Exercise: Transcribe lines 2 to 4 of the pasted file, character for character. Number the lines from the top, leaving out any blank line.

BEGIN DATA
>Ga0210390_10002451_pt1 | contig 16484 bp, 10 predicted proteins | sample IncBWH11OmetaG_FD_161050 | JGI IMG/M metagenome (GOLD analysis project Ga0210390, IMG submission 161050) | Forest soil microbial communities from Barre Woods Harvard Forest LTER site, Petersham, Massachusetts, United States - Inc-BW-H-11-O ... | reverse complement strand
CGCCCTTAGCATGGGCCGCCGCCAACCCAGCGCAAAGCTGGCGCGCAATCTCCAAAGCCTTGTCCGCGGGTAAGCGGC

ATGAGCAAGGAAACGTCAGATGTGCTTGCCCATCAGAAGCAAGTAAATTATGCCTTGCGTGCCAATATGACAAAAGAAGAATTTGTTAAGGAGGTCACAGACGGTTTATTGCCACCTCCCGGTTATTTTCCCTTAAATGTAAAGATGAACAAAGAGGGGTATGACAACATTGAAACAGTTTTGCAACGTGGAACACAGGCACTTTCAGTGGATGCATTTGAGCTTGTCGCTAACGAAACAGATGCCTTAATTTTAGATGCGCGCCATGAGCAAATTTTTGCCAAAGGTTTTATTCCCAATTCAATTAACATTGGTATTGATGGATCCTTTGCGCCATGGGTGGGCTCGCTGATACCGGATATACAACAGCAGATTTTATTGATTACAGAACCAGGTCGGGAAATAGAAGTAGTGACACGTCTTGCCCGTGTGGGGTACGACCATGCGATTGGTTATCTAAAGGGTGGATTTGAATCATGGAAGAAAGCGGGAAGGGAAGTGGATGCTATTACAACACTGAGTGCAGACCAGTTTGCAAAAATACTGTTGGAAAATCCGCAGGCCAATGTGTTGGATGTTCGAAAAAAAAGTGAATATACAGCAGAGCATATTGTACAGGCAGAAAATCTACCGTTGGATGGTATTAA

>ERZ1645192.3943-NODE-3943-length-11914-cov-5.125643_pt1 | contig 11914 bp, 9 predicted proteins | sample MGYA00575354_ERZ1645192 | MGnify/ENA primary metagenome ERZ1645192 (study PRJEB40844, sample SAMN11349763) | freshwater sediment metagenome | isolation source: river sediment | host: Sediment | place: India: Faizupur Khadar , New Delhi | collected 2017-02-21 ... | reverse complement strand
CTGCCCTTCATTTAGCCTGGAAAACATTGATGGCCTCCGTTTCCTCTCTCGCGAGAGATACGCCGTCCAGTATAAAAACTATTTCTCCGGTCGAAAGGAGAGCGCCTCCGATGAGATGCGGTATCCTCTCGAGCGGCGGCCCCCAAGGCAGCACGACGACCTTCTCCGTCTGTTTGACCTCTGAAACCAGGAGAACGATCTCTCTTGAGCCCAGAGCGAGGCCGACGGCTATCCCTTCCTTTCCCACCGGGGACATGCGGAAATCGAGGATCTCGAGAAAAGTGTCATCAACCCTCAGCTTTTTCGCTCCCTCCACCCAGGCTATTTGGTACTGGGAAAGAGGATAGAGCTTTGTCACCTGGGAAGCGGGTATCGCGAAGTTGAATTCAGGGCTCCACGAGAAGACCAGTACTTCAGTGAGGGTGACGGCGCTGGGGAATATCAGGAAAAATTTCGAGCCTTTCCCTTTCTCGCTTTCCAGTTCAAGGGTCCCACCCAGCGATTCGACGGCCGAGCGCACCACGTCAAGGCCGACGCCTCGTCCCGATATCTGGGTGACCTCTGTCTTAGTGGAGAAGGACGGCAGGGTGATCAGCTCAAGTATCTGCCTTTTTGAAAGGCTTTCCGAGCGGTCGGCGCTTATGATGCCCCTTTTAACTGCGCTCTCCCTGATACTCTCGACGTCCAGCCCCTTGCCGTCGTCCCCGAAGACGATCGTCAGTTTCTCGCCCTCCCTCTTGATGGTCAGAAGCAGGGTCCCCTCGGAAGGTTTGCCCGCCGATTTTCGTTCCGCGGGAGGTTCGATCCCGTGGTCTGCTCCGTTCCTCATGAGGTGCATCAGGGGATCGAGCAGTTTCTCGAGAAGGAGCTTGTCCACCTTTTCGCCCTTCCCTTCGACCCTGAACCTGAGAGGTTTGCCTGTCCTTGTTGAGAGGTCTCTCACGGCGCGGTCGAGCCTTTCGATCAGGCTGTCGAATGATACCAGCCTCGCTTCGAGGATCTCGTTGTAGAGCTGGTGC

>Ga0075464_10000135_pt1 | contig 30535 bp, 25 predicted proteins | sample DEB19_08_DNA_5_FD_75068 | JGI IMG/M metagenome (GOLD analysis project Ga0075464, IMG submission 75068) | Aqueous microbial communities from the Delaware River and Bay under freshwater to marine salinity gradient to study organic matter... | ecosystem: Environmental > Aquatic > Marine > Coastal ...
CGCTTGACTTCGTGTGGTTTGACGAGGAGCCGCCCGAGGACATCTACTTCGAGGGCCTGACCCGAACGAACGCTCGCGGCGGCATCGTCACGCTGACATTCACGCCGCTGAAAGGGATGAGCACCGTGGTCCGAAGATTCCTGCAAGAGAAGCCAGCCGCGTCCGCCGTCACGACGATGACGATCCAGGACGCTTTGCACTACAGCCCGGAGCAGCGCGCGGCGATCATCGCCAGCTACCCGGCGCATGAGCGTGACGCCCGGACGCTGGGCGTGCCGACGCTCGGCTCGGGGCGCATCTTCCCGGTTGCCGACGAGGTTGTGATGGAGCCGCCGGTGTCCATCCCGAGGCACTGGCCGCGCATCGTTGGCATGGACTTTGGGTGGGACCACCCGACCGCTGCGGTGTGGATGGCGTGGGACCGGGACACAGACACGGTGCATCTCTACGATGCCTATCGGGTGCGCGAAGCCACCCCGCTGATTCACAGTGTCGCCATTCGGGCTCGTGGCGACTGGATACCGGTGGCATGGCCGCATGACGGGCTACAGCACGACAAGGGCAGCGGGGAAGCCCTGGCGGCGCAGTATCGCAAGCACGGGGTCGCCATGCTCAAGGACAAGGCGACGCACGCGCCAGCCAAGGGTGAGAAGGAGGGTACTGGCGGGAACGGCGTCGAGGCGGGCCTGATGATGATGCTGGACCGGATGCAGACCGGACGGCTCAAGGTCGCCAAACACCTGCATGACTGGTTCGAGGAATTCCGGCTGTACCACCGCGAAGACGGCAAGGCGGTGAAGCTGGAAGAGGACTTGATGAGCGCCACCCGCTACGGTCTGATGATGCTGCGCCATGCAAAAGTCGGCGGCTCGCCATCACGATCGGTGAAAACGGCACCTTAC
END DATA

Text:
CGCCCTTAGCATGGGCCGCCGCCAACCCAGCGCAAAGCTGGCGCGCAATCTCCAAAGCCTTGTCCGCGGGTAAGCGGC

ATGAGCAAGGAAACGTCAGATGTGCTTGCCCATCAGAAGCAAGTAAATTATGCCTTGCGTGCCAATATGACAAAAGAAGAATTTGTTAAGGAGGTCACAGACGGTTTATTGCCACCTCCCGGTTATTTTCCCTTAAATGTAAAGATGAACAAAGAGGGGTATGACAACATTGAAACAGTTTTGCAACGTGGAACACAGGCACTTTCAGTGGATGCATTTGAGCTTGTCGCTAACGAAACAGATGCCTTAATTTTAGATGCGCGCCATGAGCAAATTTTTGCCAAAGGTTTTATTCCCAATTCAATTAACATTGGTATTGATGGATCCTTTGCGCCATGGGTGGGCTCGCTGATACCGGATATACAACAGCAGATTTTATTGATTACAGAACCAGGTCGGGAAATAGAAGTAGTGACACGTCTTGCCCGTGTGGGGTACGACCATGCGATTGGTTATCTAAAGGGTGGATTTGAATCATGGAAGAAAGCGGGAAGGGAAGTGGATGCTATTACAACACTGAGTGCAGACCAGTTTGCAAAAATACTGTTGGAAAATCCGCAGGCCAATGTGTTGGATGTTCGAAAAAAAAGTGAATATACAGCAGAGCATATTGTACAGGCAGAAAATCTACCGTTGGATGGTATTAA

>ERZ1645192.3943-NODE-3943-length-11914-cov-5.125643_pt1 | contig 11914 bp, 9 predicted proteins | sample MGYA00575354_ERZ1645192 | MGnify/ENA primary metagenome ERZ1645192 (study PRJEB40844, sample SAMN11349763) | freshwater sediment metagenome | isolation source: river sediment | host: Sediment | place: India: Faizupur Khadar , New Delhi | collected 2017-02-21 ... | reverse complement strand